In the wake of a complaint filed Monday by seven Republican members of the New Hampshire House of Representatives, Open Democracy Executive Director Olivia Zink urged state officials to “hold all political organizations to the same standard.”
“Granite Staters are tired of having out-of-state organizations tell us how we should vote,” Zink said. “It’s even more offensive when the group sidesteps political disclosure laws by calling themselves a nonprofit organization.”
“We commend the Representatives who have asked for this review. New Hampshire voters have a right to know who is spending money to influence our elections,” she said.
“If a group is targeting specific candidates, either for or against, they ought to register and report their donors and spending. It’s that simple,” Zink said. “Comply with our state laws: let the public know whose money is being spent to influence elections.”
“We hope the Attorney General and Secretary of State will take a critical look at these mailings and ensure that the public can learn whose donations are paying for them,” she said. “We also encourage voters to question these groups and their messages. There are so many organizations with patriotic-sounding names, these days; but you don’t really know who’s behind them. Voters don’t need to believe everything they read – particularly if they don’t know the source of the money behind the mailing or attack.”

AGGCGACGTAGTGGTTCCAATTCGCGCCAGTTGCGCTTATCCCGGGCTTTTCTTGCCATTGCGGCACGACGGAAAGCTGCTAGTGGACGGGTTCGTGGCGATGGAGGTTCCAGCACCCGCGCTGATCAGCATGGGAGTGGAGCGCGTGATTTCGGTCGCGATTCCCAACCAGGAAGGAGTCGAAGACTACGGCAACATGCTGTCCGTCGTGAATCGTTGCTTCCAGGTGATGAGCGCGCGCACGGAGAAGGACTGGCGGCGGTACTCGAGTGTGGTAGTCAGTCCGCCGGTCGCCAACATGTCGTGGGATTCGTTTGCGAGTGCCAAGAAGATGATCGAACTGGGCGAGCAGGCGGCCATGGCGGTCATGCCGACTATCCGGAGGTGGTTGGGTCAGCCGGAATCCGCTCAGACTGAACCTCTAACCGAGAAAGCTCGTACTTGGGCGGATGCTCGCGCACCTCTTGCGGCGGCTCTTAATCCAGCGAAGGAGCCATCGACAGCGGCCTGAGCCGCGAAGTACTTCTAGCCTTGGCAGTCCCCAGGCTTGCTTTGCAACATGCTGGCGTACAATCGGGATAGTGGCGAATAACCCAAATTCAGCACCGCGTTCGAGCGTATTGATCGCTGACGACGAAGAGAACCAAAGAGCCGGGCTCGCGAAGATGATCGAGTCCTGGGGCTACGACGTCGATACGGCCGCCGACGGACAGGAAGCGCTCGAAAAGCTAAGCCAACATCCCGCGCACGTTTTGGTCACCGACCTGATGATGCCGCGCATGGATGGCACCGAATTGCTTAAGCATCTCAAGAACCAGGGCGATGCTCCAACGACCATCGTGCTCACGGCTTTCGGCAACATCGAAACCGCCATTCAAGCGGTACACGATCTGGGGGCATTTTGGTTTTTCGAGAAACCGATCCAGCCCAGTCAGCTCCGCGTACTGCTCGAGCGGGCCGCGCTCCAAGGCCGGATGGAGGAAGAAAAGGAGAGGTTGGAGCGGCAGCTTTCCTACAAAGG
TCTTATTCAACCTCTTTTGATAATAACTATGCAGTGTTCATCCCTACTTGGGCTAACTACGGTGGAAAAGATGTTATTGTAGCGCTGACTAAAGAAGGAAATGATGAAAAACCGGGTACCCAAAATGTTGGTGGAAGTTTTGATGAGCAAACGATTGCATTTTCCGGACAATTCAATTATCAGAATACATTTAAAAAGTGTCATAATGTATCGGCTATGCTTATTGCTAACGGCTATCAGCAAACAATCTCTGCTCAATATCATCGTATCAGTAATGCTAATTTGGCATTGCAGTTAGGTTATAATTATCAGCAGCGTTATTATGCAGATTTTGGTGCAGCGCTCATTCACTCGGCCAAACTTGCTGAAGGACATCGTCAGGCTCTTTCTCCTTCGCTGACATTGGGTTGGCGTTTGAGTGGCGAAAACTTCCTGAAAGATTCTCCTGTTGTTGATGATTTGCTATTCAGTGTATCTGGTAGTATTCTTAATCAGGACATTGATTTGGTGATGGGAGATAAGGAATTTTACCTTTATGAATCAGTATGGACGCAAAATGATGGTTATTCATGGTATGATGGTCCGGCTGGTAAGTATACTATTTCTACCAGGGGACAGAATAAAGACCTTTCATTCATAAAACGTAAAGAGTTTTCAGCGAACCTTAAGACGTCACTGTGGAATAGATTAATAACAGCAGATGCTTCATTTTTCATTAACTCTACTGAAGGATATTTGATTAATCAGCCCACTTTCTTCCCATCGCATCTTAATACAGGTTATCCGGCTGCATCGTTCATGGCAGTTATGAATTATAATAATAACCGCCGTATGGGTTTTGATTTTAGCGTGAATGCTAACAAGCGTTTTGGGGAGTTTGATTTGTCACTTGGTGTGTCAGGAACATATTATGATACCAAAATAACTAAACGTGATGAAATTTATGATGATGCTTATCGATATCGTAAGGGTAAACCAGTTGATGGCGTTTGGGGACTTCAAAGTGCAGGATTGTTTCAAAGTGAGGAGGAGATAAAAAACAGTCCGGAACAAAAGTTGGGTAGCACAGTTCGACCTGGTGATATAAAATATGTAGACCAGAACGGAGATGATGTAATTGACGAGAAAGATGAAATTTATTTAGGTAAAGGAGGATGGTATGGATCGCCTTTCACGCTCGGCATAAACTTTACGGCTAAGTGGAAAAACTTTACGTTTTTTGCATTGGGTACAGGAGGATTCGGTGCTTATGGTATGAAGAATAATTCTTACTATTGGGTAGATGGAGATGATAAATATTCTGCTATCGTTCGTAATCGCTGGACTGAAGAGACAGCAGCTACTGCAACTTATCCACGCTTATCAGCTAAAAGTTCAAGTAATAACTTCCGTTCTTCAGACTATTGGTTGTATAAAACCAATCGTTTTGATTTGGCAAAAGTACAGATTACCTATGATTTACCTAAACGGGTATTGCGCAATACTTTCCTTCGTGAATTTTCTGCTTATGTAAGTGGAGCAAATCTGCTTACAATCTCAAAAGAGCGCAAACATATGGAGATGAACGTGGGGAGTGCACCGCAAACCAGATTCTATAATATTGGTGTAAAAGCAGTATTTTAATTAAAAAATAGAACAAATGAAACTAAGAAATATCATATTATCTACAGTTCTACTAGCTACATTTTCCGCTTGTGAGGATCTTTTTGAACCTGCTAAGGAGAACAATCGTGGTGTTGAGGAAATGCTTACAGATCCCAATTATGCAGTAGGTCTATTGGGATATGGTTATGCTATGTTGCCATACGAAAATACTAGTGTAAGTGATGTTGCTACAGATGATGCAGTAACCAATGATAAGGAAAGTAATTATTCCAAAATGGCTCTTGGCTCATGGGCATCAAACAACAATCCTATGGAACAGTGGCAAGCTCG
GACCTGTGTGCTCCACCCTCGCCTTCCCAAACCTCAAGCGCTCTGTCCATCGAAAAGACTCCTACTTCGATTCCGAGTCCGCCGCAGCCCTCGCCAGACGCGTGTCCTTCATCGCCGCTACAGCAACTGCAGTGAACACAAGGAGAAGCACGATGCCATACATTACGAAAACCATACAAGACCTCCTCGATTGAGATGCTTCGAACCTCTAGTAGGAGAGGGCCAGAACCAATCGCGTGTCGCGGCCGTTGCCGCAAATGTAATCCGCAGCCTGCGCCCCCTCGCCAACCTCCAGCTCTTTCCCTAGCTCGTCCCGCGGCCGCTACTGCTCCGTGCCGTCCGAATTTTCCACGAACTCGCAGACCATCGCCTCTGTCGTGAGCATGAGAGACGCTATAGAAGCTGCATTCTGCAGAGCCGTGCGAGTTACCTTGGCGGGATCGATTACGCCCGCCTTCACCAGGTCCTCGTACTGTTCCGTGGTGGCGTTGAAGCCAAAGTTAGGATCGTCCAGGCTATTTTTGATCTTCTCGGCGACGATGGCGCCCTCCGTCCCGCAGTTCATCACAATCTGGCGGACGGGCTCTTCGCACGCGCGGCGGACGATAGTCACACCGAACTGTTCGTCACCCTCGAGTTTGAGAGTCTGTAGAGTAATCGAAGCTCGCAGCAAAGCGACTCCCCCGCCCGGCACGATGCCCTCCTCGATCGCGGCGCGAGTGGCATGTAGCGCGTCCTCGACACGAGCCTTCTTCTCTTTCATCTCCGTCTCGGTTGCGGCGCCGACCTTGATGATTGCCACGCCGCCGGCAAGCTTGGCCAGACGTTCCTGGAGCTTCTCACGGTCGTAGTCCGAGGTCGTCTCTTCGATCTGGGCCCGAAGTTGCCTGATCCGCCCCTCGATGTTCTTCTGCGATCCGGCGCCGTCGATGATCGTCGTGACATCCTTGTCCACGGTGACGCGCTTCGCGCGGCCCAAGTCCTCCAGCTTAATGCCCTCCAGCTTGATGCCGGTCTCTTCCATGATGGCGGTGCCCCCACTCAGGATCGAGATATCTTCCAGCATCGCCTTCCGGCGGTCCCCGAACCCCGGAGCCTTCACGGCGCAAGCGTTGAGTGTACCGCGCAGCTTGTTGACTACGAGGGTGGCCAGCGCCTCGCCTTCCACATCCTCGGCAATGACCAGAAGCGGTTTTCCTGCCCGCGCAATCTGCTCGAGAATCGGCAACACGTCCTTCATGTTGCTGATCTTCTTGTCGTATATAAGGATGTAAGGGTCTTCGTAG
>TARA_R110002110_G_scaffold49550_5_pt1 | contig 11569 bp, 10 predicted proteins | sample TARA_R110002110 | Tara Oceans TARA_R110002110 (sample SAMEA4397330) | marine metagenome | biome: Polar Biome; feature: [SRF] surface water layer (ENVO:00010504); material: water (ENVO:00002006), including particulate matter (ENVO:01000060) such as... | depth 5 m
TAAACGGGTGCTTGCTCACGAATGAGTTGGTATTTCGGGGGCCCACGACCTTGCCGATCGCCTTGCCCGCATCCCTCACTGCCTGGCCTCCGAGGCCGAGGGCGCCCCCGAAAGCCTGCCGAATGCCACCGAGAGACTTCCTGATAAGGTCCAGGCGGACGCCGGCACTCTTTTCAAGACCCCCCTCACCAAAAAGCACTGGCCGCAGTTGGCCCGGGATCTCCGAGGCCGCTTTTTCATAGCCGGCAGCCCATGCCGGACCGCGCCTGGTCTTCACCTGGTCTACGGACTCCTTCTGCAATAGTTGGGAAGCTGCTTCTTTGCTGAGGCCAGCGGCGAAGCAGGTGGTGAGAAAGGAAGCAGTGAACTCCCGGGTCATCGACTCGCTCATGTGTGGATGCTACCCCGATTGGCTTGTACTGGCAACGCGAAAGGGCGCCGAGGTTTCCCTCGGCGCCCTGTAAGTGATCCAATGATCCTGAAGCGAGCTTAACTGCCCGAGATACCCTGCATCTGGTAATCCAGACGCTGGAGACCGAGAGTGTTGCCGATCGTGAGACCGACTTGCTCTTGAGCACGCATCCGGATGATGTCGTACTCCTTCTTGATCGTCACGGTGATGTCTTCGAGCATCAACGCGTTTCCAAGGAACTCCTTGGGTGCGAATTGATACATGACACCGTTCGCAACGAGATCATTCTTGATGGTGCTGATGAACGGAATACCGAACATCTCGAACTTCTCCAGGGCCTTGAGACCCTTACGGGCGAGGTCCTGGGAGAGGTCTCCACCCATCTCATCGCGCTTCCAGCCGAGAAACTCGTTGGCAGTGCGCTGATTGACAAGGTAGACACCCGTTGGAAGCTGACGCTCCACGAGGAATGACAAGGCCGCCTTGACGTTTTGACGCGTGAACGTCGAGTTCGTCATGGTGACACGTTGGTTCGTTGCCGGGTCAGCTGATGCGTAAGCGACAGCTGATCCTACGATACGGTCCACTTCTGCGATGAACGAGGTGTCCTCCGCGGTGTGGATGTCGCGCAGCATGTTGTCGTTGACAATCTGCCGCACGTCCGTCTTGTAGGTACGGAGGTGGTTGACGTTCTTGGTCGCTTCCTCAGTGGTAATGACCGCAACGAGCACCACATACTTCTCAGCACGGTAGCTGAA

The seven Representatives have asked the Attorney General and Secretary of State to review recent mailings by Americans for Prosperity because, according to their complaint:
We believe that AFP is misusing their non-profit 501(c)(4) social welfare status by engaging in targeted political attack advertisements against many NH state representatives and/or candidates that have opposed AFP endorsed bills, including “Right to Work”. We believe that AFP is intentionally avoiding the reporting requirements of NH RSA 664 by registering as a social welfare organization while acting in fact as a political committee by targeting individual public officials and/or candidates that do not support the AFP agenda. We believe groups acting as a political committee must register as a political committee and comply with NH RSA 664.
The full document is available here.
Open Democracy’s latest poll shows 54% of Republicans and 55% of Democrats think ‘Big Money’ is a ‘major problem’ in New Hampshire elections; and only 12%, in both parties, believe voters have more influence than special interests.